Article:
$1 billion in cuts to aid in the 2015 budget have seen us slump to 13th amongst aid donors in the OECD. We asked Joe Hockey if he thinks the cuts are fair.
Treasurer Joe Hockey told Australians that the 2015 Federal Budget was responsible, measured and fair.
But when asked on the ABC’s Q&A program on 25 May if he thought cutting aid to its lowest levels ever reflected the fairness and generosity of Australians, he struggled to get the facts right.
Posing the question was Sashenka Lakshmanasingha, National Director of World Vision’s youth movement, VGen.
In his response, Joe rejected the claim that our aid budget is now the least generous ever. But once the cuts have been implemented, aid will be back in real terms to 2005-06 levels, even though our GDP is 40 percent bigger.
Australians are generous people. But despite the government’s denials, as a nation we are going backwards when it comes to aid. We may be ranked as the 8th-largest economy in the OECD, but we are now the OECD’s 13th-largest aid donor, slipping one place from last year.
The $1 billion in cuts to the 2015 Australian aid budget have already forced World Vision to halt life-changing work around the world, including an education project reaching 10,000 children in South Sudan and a HIV mitigation project in India.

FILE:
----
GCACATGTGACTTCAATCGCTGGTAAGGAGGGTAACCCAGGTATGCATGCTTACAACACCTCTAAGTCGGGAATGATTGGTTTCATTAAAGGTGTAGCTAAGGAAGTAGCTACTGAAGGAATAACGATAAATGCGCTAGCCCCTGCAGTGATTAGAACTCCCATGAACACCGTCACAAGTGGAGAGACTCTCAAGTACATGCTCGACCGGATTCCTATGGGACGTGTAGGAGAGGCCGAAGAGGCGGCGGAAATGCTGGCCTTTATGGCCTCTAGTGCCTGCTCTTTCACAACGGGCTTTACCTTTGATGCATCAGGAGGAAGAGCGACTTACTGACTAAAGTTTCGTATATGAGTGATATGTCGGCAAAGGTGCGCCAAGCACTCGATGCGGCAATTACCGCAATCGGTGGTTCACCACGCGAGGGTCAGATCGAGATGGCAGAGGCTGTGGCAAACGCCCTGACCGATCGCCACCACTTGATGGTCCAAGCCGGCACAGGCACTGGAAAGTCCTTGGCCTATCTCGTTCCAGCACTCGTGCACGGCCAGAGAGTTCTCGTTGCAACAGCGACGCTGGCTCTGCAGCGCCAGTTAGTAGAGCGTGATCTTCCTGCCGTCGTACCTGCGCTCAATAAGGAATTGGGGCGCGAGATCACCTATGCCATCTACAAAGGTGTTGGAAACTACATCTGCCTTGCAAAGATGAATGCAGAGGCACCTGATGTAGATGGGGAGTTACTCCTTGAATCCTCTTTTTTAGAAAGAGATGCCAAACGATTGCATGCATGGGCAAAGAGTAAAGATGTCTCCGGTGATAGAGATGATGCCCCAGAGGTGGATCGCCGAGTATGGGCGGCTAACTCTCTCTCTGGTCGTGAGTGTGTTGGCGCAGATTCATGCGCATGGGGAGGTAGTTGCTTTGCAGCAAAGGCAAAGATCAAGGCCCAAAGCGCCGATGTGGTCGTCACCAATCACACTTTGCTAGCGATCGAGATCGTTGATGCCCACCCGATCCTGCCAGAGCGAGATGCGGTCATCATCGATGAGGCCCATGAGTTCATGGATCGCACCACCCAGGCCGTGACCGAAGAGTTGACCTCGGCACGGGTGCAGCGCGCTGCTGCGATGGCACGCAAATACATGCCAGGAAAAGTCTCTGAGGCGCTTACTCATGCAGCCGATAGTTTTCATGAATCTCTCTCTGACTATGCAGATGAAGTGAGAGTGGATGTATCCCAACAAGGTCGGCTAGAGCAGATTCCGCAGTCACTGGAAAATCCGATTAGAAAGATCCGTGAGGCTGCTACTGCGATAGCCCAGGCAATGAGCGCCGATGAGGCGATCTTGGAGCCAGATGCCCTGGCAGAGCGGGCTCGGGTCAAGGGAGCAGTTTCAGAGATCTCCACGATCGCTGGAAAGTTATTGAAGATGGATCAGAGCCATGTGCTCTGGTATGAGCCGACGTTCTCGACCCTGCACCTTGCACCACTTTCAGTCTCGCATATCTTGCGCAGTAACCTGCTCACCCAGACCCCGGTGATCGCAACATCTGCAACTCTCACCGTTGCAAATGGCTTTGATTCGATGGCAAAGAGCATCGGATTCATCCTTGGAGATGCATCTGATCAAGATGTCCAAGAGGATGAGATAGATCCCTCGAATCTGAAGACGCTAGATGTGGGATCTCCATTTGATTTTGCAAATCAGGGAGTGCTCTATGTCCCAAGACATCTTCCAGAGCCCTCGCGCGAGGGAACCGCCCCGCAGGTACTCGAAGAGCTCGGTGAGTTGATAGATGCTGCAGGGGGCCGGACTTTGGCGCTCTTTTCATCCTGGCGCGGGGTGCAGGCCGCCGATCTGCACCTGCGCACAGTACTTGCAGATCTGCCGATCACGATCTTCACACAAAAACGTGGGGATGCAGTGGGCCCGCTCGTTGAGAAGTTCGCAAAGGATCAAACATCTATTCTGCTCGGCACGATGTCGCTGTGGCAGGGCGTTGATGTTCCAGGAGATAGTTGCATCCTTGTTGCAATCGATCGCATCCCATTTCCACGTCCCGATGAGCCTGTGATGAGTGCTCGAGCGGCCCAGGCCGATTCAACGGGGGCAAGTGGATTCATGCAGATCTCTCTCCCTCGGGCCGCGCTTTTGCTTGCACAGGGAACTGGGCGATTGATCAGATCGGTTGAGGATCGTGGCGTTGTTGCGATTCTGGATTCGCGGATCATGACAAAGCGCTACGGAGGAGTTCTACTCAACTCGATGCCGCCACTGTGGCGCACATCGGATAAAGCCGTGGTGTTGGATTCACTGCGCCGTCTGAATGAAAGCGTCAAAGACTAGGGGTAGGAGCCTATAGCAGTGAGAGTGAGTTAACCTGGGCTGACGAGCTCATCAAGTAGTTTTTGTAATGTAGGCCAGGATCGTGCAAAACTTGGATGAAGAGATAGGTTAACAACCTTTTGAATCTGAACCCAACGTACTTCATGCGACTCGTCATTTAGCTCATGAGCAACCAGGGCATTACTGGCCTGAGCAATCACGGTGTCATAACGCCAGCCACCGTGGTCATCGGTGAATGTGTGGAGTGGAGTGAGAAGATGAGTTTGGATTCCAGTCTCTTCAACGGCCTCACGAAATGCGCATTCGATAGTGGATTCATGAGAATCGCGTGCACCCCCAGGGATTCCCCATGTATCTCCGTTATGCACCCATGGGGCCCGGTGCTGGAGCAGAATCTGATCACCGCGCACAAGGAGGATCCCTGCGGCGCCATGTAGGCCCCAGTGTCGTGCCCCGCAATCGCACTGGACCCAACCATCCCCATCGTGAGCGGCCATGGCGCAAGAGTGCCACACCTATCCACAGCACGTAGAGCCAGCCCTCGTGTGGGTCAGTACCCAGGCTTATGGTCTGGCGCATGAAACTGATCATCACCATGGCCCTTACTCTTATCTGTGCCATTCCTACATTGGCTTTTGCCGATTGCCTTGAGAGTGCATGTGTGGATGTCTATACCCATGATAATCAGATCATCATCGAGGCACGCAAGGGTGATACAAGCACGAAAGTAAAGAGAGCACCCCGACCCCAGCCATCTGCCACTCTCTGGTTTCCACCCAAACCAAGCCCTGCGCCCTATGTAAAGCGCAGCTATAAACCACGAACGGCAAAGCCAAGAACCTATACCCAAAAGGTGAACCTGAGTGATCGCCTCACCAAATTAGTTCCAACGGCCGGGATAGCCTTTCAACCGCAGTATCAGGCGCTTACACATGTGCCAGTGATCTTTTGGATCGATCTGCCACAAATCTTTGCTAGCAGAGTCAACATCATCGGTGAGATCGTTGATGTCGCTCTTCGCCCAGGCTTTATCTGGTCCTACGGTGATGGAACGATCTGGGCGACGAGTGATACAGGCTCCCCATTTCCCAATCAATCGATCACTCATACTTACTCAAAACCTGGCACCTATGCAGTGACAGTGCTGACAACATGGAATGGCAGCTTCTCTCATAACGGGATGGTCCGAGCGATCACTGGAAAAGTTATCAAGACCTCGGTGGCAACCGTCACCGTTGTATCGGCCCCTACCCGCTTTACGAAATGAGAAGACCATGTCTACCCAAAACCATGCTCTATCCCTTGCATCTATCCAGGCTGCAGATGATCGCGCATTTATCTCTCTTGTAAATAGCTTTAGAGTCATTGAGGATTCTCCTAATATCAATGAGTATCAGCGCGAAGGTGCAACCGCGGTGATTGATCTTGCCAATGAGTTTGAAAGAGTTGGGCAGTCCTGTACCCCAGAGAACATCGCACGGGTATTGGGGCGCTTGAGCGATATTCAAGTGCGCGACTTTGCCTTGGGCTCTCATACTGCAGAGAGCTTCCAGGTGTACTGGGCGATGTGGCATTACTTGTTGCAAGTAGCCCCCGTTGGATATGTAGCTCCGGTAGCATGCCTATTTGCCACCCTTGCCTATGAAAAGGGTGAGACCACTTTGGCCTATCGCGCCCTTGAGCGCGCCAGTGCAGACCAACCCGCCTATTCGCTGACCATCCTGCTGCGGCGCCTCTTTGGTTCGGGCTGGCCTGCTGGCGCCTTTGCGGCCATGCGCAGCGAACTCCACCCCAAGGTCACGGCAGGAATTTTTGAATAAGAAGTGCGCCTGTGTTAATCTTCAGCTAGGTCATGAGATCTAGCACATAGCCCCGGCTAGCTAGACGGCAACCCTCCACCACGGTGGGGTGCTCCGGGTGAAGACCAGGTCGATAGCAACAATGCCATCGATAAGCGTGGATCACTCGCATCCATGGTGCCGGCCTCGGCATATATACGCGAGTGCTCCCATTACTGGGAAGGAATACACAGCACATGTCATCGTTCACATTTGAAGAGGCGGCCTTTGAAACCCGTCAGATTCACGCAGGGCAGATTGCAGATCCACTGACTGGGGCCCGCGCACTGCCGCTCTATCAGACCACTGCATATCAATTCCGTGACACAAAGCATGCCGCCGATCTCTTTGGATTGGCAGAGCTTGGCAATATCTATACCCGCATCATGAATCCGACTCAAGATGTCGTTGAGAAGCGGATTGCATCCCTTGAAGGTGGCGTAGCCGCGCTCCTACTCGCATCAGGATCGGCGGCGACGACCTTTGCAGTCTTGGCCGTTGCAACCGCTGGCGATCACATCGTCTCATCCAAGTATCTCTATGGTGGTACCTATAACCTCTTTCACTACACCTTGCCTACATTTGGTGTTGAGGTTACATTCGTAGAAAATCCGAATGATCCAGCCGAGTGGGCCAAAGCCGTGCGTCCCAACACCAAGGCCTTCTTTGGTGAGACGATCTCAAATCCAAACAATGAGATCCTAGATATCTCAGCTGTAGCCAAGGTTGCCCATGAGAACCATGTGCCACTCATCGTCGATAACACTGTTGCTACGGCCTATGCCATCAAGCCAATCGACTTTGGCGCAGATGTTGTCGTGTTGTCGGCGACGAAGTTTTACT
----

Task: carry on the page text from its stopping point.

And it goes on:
You can tell us whether you think the Budget is fair by going to isthebudgetfair.com
You can also help make Australia a lifter not a leaner when it comes to ending extreme poverty by joining the Campaign for Australian Aid.
In the coming weeks the campaign will turn its attention to world leaders as they meet to finalise the UN Sustainable Development Goals (SDGs), which will frame the global development agenda for the next 15 years.
We need to make sure that the SDGs put the world’s most promising people living in poor communities first, so that we can all enjoy a fairer future.